Saturday, February 20, 2016

Rehab of Crassula perfoliata var. minor Sparks Meditation

The C. perfoliata var. minor on the front slope has never been happy; that south-facing slope is likely too hot or too dry.  The clump has grown and it has bloomed, but the foliage is always an unfortunate yellow.  Time to dig it up, clean it up, move it.

"The plants grow solitary or in small clusters on north-, east- and west-facing cliffs along dry river valleys. The average daily maximum temperature in the area is about 25°C (77F) and the average daily minimum about 10°C. Winters are cooler but frost is a rarity or absent. Rainfall occurs during winter and summer and ranges from 400 mm (15") to 500 mm (19") per annum. " -- PlantzAfrica  

Sounds perfect for this garden, so why does it look unhappy?  I pulled and replanted part of the clump nearby, in a spot that gets more water and receives mid-day shade from the stucco column flanking the driveway.  
Barely visible in the red circle, can't miss that yellow foliage:
The rest of the clump I split, removed dead leaves and stems, and stuffed into a pot to re-root. 
And please stop being so yellow!

The empty spot got another Aloe striata.  This Aloe has done well in the area.  A group of them, too, will be more striking.  Now that I study the area...oh, dear.  The other small Aloes there (ellenbeckii, 'Blue Elf', humilis(?) are as unhappy as the Crassula--it is also too hot or too dry for them.   Either more drip irrigation is needed or even tougher plants.  An additional problem for humilis has been rabbits eating the tips of the leaves.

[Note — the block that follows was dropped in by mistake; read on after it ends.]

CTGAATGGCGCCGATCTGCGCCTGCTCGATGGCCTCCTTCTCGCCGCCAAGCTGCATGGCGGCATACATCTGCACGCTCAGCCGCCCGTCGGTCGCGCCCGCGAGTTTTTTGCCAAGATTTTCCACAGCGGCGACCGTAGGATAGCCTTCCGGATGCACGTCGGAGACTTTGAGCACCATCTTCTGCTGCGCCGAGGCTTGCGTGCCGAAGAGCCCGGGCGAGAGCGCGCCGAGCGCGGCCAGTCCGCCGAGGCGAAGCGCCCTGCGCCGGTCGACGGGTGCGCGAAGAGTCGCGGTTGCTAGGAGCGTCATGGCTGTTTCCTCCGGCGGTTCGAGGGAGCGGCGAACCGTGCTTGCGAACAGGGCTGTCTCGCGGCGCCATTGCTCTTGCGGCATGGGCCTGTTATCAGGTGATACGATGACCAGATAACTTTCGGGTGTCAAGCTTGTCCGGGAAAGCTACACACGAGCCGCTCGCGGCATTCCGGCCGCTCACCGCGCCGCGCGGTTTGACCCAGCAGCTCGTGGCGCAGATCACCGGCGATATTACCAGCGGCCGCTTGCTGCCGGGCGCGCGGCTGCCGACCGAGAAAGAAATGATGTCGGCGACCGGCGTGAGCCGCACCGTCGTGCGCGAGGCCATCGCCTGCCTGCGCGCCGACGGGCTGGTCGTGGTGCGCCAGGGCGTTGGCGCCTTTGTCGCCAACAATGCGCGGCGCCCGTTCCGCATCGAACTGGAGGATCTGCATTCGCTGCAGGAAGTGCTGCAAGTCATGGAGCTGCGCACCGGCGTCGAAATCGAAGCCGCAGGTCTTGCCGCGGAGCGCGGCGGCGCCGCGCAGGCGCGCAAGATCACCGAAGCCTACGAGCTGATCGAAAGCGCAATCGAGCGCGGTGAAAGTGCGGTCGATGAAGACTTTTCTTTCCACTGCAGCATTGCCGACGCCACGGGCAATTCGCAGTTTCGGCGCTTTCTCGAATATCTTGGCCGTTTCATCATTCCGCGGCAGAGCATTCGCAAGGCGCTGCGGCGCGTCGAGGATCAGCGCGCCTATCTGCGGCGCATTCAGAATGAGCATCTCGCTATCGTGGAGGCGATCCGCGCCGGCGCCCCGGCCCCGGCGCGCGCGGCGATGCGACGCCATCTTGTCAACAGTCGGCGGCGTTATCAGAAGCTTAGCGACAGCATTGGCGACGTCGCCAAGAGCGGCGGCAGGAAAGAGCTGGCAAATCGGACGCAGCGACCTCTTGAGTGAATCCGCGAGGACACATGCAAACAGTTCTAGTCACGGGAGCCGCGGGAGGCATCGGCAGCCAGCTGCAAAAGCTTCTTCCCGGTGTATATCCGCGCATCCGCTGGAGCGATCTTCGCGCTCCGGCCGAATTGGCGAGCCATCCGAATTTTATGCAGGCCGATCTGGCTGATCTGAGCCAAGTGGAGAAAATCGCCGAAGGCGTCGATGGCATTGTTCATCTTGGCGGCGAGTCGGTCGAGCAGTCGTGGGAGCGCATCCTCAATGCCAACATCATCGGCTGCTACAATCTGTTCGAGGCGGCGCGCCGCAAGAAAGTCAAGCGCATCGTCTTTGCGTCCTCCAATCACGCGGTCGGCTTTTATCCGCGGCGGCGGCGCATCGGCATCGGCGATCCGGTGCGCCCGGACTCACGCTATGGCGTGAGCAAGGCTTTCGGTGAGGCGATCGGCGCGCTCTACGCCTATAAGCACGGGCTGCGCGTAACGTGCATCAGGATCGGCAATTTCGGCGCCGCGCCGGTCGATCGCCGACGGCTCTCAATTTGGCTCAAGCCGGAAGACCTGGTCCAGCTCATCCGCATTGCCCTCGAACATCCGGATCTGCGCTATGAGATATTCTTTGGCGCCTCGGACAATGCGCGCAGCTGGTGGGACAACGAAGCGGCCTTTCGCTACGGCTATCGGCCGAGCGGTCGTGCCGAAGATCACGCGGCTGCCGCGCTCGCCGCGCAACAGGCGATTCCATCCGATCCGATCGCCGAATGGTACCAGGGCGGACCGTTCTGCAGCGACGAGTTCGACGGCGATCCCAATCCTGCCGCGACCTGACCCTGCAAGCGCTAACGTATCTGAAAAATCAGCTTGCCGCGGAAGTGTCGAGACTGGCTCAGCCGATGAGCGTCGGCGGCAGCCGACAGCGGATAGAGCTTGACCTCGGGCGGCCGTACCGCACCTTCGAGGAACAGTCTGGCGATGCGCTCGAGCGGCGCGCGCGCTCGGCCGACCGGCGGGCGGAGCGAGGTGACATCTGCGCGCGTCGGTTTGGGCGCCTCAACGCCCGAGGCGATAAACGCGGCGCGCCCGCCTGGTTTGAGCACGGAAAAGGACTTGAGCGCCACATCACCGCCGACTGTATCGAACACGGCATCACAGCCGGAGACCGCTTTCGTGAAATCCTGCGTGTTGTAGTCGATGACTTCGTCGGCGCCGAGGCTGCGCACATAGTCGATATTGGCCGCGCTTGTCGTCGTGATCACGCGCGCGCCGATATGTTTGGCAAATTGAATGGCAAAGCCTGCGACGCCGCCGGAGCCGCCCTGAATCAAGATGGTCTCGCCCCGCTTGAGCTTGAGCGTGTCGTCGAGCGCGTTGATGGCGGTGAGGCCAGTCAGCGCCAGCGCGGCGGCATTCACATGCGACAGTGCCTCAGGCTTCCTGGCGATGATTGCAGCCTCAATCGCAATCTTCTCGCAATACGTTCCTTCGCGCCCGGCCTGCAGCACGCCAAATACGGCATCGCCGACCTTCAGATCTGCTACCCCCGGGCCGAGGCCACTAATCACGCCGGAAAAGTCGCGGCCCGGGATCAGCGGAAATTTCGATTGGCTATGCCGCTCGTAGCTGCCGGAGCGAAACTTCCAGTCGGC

Hmmm...yuck, and the scale of the little Aloes is also too small for the space...new Aloe striata added is circled in red:
Larger plants, additional drip irrigation.  Got it.  

Larger plants...Aloe brevifolia I am very impressed with.  Super tough.  I split the clump which had been in the Fall Project area and replanted it.  The rosettes are already growing.  In their original location they got no water at all--I wondered how they were surviving--yet they managed to avoid the phenomenon of dry leaf tips.  They are getting water now, and look even better for the rehab.  But large enough?     
Aloe greatheadii illustrates the dried-Aloe-leaf-tip phenomenon.  With little water, the plant survives, small and stressed.


 Consider the same plant with regular water:
 Fat and happy.  I have enough Aloe greatheadii for the space, but then again I have enough Aloe greatheadii, you know?  A handy, useful plant more than a favorite.  I'll meditate further.  

A great morning for garden meditation--two days after a modest rain, when the plants are washed free of dust and joyfully perky.  The roses are leafing out rapidly and dusted with dew, not dust.  

 Despite our so-far meager rainfall, the plants are making the best of it:


On this cool, dewy Saturday morning, even with another nasty heat wave predicted by Monday, one cannot help feeling optimistic and joyful among the plants.  The local meteorologist who dresses like a 40's gangster said last night that March, March may finally bring the generous rain we've been hoping for.  At this moment, even the area I've been cringing about, in early morning light, doesn't look all that bad.  

14 comments:

  1. Isn't it wonderful how nice everything looks? I think the little bits of rain we have been getting are timed perfectly to keep the plants happy. Your brevifolia looks great. Mine has dry leaf tips even though it is next to the house on north (shady) side. 'Blue Elf' also next to the house on the north side has worse dry leaf tips, but is putting out some very sturdy, very healthy sized flower stalks.

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    1. My 'Blue Elf' is doing the same. I took a photo but it didn't make the cut.

      Rain is magic. :) Need more!